We sat down at USITT 2018 with Tony Award winning lighting designer Ken Billington for a mini Q&A on his first experience with lighting, advice to aspiring designers, and those who he considers his biggest mentors.
How did you get your start in Lighting Design?
Probably the way many folks who are reading this did. I turned the lights on and off for the fourth-grade play, I thought it was terrific, everyone applauded, I wanted to do lighting. And that is the truth.
After that, I would refocus all the floodlights in the back yard so nobody could see in the back yard, but the trees looked beautiful. Then when I was in junior high school — I was in suburban New York up in Harrison, NY — I joined the stage crew, the community players, and a lot of wonderful people. They let me start lighting shows when I was in the eighth or ninth grade. I think they probably looked pretty terrible only because we had two gels, blue and amber, so everything was blue and amber. I did it, but I learned from it. And everyone was so supportive.
Then I would light anything. The community players were great to me. We did a play and a musical every year and they let me light it, and they had some money for rentals. So, that’s really how I got started. From there it was what I wanted to do as a career. I never thought twice from the fourth grade what I wanted to be when I grew up. I’m still doing it and they pay me now. So this is even better.
As a 2015 Wally Russell Professional Mentoring Award winner, who are some of your mentors?
Well I had several, but probably the biggest was Tharon Musser; lighting designer of such shows as 42nd Street, of course, Dreamgirls, many others. I was her assistant from 1967 to 1970, and that really taught me how to work in the theatre. I also worked a lot with Peggy Clark, another lighting designer. Peggy had started lighting shows in the ’40s, so I learned another perspective. When I was in high school, I worked at Rosco. They were in my home town and I made the gel books. Stan Miller and his partner Len Kraft really took me under their wing and were terrific.
But there are many people. I’ve always felt people were very kind to me, and very helpful, and taught me the right way to do things and would discipline me for doing it the wrong way, nicely of course. So I would remember not to do that again.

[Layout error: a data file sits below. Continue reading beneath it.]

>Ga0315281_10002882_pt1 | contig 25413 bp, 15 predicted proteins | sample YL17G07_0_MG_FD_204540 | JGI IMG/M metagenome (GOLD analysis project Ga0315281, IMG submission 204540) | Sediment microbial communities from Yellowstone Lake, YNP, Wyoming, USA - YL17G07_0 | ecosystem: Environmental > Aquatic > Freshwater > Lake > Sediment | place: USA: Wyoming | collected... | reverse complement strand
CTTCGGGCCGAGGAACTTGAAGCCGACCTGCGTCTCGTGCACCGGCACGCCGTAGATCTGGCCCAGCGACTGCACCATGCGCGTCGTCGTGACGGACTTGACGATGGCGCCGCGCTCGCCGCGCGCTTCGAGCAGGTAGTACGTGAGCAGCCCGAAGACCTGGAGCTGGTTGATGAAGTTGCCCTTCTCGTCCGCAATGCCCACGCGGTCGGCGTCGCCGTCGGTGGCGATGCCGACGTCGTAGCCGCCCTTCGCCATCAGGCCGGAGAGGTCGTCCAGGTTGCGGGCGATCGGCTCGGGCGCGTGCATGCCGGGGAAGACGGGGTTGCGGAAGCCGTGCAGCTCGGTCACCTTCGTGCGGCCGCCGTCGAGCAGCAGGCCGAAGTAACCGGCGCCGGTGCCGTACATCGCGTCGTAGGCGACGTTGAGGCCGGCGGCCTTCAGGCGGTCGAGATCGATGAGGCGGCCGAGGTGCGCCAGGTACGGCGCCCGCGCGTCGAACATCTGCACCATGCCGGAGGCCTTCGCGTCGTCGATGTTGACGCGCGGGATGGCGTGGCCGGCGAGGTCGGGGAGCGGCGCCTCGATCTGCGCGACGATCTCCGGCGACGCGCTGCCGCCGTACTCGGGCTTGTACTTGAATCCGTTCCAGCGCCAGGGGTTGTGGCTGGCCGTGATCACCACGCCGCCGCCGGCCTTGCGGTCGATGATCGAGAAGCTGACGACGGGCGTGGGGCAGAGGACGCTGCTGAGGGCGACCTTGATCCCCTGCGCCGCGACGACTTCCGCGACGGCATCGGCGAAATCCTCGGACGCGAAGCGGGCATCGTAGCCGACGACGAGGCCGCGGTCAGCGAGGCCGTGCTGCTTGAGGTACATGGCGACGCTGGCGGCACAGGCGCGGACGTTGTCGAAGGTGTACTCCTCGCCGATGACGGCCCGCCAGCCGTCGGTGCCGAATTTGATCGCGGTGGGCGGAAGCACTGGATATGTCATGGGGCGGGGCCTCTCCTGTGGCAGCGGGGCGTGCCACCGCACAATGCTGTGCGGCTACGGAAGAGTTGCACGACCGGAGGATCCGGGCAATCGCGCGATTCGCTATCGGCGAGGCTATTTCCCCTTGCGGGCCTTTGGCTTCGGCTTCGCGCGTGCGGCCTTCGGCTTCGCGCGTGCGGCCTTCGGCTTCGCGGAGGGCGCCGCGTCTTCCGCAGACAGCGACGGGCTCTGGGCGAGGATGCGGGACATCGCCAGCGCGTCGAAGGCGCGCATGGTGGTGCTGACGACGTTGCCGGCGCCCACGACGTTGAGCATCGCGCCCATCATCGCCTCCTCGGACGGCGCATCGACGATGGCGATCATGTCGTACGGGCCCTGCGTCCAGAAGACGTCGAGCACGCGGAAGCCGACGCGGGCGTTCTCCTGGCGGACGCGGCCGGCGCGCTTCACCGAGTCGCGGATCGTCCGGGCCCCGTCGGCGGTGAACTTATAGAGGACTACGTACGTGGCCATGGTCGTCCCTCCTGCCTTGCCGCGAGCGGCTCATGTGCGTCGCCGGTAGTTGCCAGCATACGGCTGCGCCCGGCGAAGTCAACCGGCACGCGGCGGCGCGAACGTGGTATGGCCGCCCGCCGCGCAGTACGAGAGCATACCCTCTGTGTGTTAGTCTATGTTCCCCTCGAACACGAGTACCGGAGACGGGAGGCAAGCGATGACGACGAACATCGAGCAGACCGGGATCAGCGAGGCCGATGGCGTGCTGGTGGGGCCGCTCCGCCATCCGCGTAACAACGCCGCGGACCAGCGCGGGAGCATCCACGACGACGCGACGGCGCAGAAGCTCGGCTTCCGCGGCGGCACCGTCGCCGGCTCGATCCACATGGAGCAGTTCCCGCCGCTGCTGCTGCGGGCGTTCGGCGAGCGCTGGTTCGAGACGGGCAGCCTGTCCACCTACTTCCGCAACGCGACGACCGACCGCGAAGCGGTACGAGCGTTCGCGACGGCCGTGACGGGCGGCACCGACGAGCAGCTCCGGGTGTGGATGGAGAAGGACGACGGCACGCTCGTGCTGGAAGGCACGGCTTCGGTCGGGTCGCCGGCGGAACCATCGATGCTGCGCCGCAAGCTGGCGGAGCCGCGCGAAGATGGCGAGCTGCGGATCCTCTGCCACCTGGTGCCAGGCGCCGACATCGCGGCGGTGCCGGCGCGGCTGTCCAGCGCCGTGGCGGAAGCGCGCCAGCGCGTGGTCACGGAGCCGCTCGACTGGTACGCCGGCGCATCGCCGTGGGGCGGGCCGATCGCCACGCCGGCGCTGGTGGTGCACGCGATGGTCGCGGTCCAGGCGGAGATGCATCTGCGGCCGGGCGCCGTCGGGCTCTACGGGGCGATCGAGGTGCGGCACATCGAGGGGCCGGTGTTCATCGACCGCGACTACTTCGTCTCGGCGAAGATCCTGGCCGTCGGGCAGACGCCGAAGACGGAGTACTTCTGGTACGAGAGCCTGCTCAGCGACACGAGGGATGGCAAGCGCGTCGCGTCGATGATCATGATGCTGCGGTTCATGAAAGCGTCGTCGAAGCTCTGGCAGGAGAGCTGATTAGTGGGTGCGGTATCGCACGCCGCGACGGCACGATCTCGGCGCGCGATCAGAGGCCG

What role does USITT play in mentorship?
USITT brings a younger crowd, which I think is terrific. They’re interested in all sorts of theatre. You know, technical, sound, lights, and scenery. I think they’re looking for where they may want to end up. USITT is a good platform for them because there’s so much geared to somebody who’s just starting out. I think USITT helps them focus where they would want to go in the world of theatre, television, concerts, and entertainment in general. It’s a good event, and boy have I watched it grow over the years.
any advice for aspiring lighting designers?
With aspiring lighting designers, I think the best thing you can do, is to light shows. Now that sounds really silly because nobody will hire me to light a show. But I think lighting anything, whether it’s a dance in the gym, somebody’s backyard, or a concert with four lights, 10 lights, or 400 lights; whatever it is, the more you do it the better you are at it. If you’re smart enough to learn from your mistakes and learn what was good and what was bad, look at it all, and just store it and say the next time you get this piece of equipment, or this temperamental person, or this limited time frame, you can go back and look at what you had done previously and say, “Ah, I went through that once.”
So my biggest thing is light, and I mean light anything. The biggest thing is if you take the “anything” job and you know the job is 12 lights and six dimmers, whatever it is, you can’t complain about that. You do the job and you make it as good as you can make it. You take those 12 lights and those six dimmers, and you do this big musical, and you do it with a smile on your face and you make it as good as you can make it. But you don’t sit and complain the whole time that you really need 14 lights and seven dimmers.